In the European Parliament, the Intergroup on LGBT Rights speaks out for a Europe that is united in sexual diversity, supporting equality for every man, woman, or those who identify otherwise. Internal Voices talked to the Vice-president of the Intergroup, Dutch MEP Sophie in 't Veld (ALDE) about the situation of LGBTI (Lesbian, Gay, Bisexual, Transgender and Intersex) rights in Europe, the work of the Intergroup, problems surrounding the 2014 Olympics in Russia and her personal participation in Gay Pride marches.
"There is still a lot to be done, but the situation has improved a lot lately", In 't Veld says. "In most European countries, the attitude of people towards LGBTI groups and individuals has become more and more positive. Take Spain for instance, which used to be a conservative, catholic culture. Under Zapatero, Spain transformed itself, legalising same-sex marriage and legally recognizing transsexual identity. Some countries, such as Lithuania and Hungary, have seen no improvement or even a worsening of the situation. You can't literally battle these national laws, but as a united Europe, you can enhance pressure on national leaders for change."
As the largest group in the parliament, the Intergroup on LGBT rights seems well established. "Our power is mostly informal: we provide a platform for sharing opinions and we focus on getting a strong message across. As a parliamentary group we are very visible, well-functioning and with a focus on a very important subject".
The LGBT Intergroup has put LGBTI rights issues on the European agenda. With the support of fourteen member states and the European Parliament, the Intergroup has made a plan for a 'LGBTI rights roadmap', a strategy to combat homophobia and discrimination on the basis of sexual orientation and gender identity. The Group also pushes for the inclusion of LGBTI rights in Commission reports, and enhances the visibility of LGBTI issues through events such as IDAHO (the International Day Against Homophobia). In 2012, it released the "It Gets Better" video, featuring numerous MEP's alongside Commissioners Cecilia Malmström , Andris Piebalgs, Neelie Kroes, László Andor, and Viviane Reding, and the Presidents of the European Parliament and the European Council, Martin Schulz and Herman van Rompuy. The video is designed to provide reassurance that the situation will get better for European Lesbian, Gay, Bisexual, Transgender and Intersex citizens.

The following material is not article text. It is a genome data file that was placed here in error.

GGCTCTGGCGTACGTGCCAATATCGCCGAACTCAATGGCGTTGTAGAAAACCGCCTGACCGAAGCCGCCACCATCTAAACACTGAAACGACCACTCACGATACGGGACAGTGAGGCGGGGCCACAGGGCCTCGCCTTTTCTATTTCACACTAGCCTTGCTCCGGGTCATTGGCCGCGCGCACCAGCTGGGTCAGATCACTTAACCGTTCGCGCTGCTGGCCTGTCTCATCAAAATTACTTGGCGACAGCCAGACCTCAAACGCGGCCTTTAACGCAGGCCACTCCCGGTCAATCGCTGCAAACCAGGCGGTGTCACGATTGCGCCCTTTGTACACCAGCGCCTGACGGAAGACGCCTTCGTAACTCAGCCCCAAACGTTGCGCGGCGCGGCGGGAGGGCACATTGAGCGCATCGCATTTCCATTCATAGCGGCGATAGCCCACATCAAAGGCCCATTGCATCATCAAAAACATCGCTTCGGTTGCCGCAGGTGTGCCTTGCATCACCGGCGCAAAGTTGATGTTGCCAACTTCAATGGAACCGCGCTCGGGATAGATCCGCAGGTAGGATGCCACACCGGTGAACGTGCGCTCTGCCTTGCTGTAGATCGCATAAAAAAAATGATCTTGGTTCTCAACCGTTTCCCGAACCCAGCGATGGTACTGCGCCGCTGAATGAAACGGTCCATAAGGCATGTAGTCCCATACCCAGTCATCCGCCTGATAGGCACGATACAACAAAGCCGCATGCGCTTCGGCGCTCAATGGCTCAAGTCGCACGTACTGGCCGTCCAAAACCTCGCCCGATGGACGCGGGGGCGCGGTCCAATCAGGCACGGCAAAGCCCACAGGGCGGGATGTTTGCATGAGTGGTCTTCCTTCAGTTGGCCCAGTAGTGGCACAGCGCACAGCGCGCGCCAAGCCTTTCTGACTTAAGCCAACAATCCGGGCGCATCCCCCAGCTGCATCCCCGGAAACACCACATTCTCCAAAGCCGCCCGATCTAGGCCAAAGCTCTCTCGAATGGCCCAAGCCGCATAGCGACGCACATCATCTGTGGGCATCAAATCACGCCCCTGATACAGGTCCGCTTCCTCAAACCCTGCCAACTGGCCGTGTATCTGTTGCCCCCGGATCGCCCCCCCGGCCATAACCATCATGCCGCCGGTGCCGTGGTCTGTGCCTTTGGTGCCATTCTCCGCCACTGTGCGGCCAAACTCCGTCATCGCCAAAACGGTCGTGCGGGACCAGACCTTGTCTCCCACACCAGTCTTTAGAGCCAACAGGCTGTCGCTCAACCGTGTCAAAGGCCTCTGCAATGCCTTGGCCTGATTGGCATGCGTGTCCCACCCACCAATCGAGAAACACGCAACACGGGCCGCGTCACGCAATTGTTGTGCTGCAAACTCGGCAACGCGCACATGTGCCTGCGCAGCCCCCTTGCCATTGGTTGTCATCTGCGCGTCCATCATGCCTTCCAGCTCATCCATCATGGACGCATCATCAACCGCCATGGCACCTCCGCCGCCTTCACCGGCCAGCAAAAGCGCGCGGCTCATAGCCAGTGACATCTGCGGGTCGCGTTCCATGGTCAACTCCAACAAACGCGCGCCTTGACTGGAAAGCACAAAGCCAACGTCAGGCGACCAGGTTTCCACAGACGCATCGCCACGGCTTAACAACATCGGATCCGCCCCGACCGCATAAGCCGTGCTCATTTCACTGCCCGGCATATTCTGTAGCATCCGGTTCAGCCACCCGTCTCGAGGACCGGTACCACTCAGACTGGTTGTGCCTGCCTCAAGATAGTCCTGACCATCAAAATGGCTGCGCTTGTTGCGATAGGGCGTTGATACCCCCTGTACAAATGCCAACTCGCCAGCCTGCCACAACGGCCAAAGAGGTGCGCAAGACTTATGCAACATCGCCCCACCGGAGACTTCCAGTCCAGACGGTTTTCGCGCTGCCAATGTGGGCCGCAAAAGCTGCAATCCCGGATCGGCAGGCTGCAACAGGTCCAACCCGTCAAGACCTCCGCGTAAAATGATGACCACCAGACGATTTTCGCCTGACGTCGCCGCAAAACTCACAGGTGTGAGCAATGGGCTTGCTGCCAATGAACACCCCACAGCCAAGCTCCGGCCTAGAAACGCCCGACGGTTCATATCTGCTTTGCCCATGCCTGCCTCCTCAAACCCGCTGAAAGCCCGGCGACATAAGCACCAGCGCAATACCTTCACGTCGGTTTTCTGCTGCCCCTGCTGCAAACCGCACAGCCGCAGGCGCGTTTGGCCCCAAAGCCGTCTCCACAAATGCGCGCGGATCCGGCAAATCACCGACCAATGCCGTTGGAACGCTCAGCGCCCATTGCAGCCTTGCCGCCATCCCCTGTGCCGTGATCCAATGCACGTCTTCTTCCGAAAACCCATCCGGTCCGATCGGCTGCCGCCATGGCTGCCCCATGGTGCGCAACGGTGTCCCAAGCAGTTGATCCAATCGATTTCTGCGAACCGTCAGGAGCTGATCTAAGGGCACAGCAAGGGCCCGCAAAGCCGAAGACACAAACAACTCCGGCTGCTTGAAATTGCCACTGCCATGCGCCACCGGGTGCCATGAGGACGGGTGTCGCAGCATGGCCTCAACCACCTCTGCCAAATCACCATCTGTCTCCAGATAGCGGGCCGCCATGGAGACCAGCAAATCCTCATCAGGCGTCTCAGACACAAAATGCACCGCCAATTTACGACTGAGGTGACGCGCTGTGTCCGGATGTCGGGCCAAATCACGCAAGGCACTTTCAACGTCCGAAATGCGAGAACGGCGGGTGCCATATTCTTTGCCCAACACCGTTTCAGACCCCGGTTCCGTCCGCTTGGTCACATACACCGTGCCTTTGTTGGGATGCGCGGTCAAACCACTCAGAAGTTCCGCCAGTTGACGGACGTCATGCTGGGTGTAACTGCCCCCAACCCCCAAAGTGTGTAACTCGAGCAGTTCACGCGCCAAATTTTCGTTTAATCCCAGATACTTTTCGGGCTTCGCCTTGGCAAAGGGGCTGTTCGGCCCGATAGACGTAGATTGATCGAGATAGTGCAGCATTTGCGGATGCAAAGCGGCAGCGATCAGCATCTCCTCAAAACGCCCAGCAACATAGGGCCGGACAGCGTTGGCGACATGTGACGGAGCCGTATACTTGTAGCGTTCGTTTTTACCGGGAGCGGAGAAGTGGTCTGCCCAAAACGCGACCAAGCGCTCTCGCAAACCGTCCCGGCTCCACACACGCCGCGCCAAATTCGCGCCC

The overall aim of these initiatives is to enhance the visibility of LGBTI rights.
In 't Veld speaks passionately about her work in the Intergroup. "One of the things that I find most exhilarating in our approach is marching in Gay Prides. Sometimes this can get quite intense. It's strange and frightening to walk in a Pride March and to be confronted by a mass of people who make it clear that they hate you. Don't these people have anything better to do on their Saturday afternoon? Despite the hateful crowds, it's wonderful to be there, as the local LGBTI groups and people tell you that they are truly happy that you are there to support them. There, you can see progress happening directly."
The ideals of the Intergroup are nice, but not everyone is willing to listen. Take Russia's laws on 'gay propaganda', for instance. In Russia, any sign of homosexuality, be it a poster, a rainbow flag or two people of the same sex holding hands, is seen as propaganda directed against traditional family values. Those breaking the law can be charged fines. Moreover, as the human rights situation in Russia worsens, violence against LGBTI individuals increases. "The problem is that the European Parliament has little power to do anything against the situation. The individual member states have more power, but are not speaking out", In 't Veld says. "What shocks me most is the attitude of the International Olympic Committee. They deny that there is a problem with Russia's role as host of the 2014 Winter Olympics. I think we should be a lot more careful about safeguarding human rights during sports events, and not just in the case of LGBTI rights."
When asked if it frustrates her how little power the Parliament seems to have in dealing with major issues such as these, In 't Veld answers that it's all part of the game. "If you can't handle frustration, then you shouldn't be a politician."
Albert Meijer is a trainee at the European Commission in the Education, Culture & Audiovisual Executive Agency (EACEA)